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If multiple users accesses file based SVN repository to commit many things simultaneously, can SVN guarantee data integrity? If it is, how? Or if it isn't what serving method should I use for multi-user situation?

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Subversion commits are designed to be atomic. Multiple users committing the same revision number at the same time should therefore be impossible. From the subversion book:

An svn commit operation publishes changes to any number of files and directories as a single atomic transaction. In your working copy, you can change files' contents; create, delete, rename, and copy files and directories; and then commit a complete set of changes as an atomic transaction.

By atomic transaction, we mean simply this: either all of the changes happen in the repository, or none of them happens. Subversion tries to retain this atomicity in the face of program crashes, system crashes, network problems, and other users' actions.

Each time the repository accepts a commit, this creates a new state of the filesystem tree, called a revision. Each revision is assigned a unique natural number, one greater than the number of the previous revision. The initial revision of a freshly created repository is numbered 0 and consists of nothing but an empty root directory.

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In fact I am thinking: Is "Atomic" necessary means multi-user-safe? I think we can have the action being atomic (i.e. the repository won't be in a state of halfly-done action) while it is still not safe for concurrent access. (Though I believe it is still safe in Subversion. I am just a bit skeptical on using "atomicity" for the reasoning of "multi-user-safe". –  Adrian Shum Nov 11 '11 at 6:45

From the Subversion book:

A Subversion repository can be accessed simultaneously by clients running on the same machine on which the repository resides using URLs carrying the file:// scheme. But the typical Subversion setup involves a single server machine being accessed from clients on computers all over the office—or, perhaps, all over the world.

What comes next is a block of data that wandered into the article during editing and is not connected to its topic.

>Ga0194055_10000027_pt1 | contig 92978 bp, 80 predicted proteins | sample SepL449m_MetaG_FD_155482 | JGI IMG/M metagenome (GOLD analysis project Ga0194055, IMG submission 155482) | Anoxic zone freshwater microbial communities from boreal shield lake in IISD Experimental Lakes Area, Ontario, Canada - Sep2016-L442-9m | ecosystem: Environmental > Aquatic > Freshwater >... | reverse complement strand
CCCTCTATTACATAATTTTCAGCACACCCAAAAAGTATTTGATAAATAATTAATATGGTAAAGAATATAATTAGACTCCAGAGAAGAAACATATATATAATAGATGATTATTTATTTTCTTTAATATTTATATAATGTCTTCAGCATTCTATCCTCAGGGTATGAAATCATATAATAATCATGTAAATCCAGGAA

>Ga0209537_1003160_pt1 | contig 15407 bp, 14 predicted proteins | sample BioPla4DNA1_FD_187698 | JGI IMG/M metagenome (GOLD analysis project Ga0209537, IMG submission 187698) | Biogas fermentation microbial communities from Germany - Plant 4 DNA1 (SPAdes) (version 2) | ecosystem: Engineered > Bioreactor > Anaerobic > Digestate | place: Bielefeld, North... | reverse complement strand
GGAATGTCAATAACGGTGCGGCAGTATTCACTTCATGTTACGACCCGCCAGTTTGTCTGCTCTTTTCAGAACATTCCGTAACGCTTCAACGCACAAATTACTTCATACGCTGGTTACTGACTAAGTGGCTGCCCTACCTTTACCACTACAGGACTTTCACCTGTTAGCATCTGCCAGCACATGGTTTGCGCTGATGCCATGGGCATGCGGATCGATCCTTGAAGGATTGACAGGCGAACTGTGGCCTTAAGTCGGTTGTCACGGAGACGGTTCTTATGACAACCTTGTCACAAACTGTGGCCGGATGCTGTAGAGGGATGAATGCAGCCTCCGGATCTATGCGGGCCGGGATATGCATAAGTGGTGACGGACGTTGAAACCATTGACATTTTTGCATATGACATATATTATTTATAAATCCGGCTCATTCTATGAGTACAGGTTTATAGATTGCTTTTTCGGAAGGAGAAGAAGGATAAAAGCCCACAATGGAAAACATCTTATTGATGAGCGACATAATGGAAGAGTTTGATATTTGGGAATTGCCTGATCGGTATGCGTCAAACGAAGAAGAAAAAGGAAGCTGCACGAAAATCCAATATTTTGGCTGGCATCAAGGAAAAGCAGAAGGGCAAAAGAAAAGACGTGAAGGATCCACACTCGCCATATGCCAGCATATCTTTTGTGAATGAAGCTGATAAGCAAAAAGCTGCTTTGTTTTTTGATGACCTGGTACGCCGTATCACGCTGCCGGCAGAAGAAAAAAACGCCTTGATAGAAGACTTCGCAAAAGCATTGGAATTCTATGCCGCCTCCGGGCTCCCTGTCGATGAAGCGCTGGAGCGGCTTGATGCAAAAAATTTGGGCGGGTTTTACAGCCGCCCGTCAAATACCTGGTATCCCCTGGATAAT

There are several issues with the file:// scheme:

  • It has to be on the same server. There are people who put the repository on a Windows share or a NFS drive, then have people mount the share and use the file:// scheme. This will not work. It must be on the same machine in order for the file:// access scheme to work.
  • It is unsafe. This is the biggest issue. All users must have read/write permission on the files in the repository which means someone can delete the repository or futz around with the files behind Subversion's back.
  • Using svn:// and http:// isn't all that hard to setup. I use Subversion as my own personal version control system, and I use the svn:// scheme. Subversion with http:// is slightly more involved, but I can reliably do it in about an hour.
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Just to share my past experience.

My company had a project hosted on SVN. Originally the development team used file:// protocol to access a repository on a SMB shared volume. Honestly it seems working fine. However the performance is simply terrible. When I say terrible, it is like spending minutes for an update/commit. Moreover, I think you can see similar statement from different sources or reference: file:// protocol aimed only for single user access in local machine.

When I get involved in the project, I immediately change to use svnserve for ad-hoc strategy of multi-user access (Although I personally use http for other svn repositories administrated by me). We immediately saw performance improvement in order of magnitude. The extra time for the setup is simply 2 minutes (as we have a server that I can simply start svnserve in console mode and leave it running). Unless you really really cannot arrange any machine to run svnserve/apache, I cannot see any reason to stick to file:// protocol for multi-user access.

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